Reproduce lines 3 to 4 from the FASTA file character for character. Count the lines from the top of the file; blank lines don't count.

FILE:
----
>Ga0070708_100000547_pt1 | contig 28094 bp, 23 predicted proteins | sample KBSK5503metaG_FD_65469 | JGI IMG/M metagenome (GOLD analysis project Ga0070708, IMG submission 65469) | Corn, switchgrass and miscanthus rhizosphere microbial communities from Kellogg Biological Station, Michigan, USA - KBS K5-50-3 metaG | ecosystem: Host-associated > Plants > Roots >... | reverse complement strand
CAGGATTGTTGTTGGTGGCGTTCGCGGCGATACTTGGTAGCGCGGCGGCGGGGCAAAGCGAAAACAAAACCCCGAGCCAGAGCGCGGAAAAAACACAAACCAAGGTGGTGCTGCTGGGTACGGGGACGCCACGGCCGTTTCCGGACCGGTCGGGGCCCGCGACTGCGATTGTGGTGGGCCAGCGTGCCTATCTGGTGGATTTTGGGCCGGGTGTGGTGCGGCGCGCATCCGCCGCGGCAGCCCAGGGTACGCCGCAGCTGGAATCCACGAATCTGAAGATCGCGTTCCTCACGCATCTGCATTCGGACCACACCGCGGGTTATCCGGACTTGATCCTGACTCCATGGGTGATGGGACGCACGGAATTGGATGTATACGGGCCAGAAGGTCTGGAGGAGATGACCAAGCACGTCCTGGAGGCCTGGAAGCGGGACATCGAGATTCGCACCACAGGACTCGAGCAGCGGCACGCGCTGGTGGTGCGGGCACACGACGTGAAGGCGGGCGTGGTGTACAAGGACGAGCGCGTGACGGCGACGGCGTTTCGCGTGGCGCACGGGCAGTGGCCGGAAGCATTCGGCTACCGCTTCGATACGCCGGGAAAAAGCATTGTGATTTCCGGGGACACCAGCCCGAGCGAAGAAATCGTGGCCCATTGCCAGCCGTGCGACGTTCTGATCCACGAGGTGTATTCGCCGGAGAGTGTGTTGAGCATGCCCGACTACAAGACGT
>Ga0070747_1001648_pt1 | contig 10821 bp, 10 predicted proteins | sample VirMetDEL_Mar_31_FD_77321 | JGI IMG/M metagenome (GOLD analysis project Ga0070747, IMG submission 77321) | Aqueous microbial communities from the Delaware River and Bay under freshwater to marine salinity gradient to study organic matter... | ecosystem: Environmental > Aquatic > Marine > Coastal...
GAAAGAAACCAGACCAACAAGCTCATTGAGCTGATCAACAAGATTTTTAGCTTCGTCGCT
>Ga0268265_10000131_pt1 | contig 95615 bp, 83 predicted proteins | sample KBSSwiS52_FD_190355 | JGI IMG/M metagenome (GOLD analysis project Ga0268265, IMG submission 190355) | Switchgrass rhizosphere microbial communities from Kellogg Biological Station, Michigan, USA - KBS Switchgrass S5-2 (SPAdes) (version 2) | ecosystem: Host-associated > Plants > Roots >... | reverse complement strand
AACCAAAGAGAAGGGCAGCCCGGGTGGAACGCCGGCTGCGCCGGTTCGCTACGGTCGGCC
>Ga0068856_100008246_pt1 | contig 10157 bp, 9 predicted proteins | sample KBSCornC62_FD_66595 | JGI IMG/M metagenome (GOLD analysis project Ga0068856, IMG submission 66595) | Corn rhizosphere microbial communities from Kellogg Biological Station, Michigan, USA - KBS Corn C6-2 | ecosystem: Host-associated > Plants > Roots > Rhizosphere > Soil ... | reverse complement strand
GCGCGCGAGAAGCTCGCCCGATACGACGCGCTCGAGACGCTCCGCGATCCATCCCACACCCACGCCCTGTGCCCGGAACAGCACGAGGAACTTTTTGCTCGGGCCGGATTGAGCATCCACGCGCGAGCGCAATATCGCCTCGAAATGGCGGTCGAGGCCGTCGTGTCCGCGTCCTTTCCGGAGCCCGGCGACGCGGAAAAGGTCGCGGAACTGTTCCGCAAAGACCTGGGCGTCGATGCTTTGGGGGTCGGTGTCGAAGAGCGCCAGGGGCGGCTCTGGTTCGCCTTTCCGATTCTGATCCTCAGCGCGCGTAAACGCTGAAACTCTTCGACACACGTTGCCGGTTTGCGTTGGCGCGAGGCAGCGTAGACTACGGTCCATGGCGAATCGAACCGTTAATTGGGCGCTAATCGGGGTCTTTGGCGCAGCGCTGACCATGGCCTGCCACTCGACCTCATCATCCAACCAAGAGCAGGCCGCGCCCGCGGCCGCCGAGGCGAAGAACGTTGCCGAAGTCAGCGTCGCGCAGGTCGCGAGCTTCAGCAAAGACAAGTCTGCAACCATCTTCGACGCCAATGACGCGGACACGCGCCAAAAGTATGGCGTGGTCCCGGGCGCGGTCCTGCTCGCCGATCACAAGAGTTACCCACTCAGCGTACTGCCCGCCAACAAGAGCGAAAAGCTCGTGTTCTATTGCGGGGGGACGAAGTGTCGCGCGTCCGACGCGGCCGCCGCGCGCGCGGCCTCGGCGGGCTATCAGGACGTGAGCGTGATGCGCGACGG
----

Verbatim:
>Ga0070747_1001648_pt1 | contig 10821 bp, 10 predicted proteins | sample VirMetDEL_Mar_31_FD_77321 | JGI IMG/M metagenome (GOLD analysis project Ga0070747, IMG submission 77321) | Aqueous microbial communities from the Delaware River and Bay under freshwater to marine salinity gradient to study organic matter... | ecosystem: Environmental > Aquatic > Marine > Coastal...
GAAAGAAACCAGACCAACAAGCTCATTGAGCTGATCAACAAGATTTTTAGCTTCGTCGCT